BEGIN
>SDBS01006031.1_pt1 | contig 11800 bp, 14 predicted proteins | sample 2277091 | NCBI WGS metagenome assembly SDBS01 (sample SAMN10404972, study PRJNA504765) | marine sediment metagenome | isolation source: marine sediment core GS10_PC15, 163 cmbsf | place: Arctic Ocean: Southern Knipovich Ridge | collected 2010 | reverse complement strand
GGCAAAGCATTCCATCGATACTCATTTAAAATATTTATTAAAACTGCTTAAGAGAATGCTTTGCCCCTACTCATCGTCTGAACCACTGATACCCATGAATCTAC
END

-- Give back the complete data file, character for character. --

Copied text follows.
>SDBS01006031.1_pt1 | contig 11800 bp, 14 predicted proteins | sample 2277091 | NCBI WGS metagenome assembly SDBS01 (sample SAMN10404972, study PRJNA504765) | marine sediment metagenome | isolation source: marine sediment core GS10_PC15, 163 cmbsf | place: Arctic Ocean: Southern Knipovich Ridge | collected 2010 | reverse complement strand
GGCAAAGCATTCCATCGATACTCATTTAAAATATTTATTAAAACTGCTTAAGAGAATGCTTTGCCCCTACTCATCGTCTGAACCACTGATACCCATGAATCTAC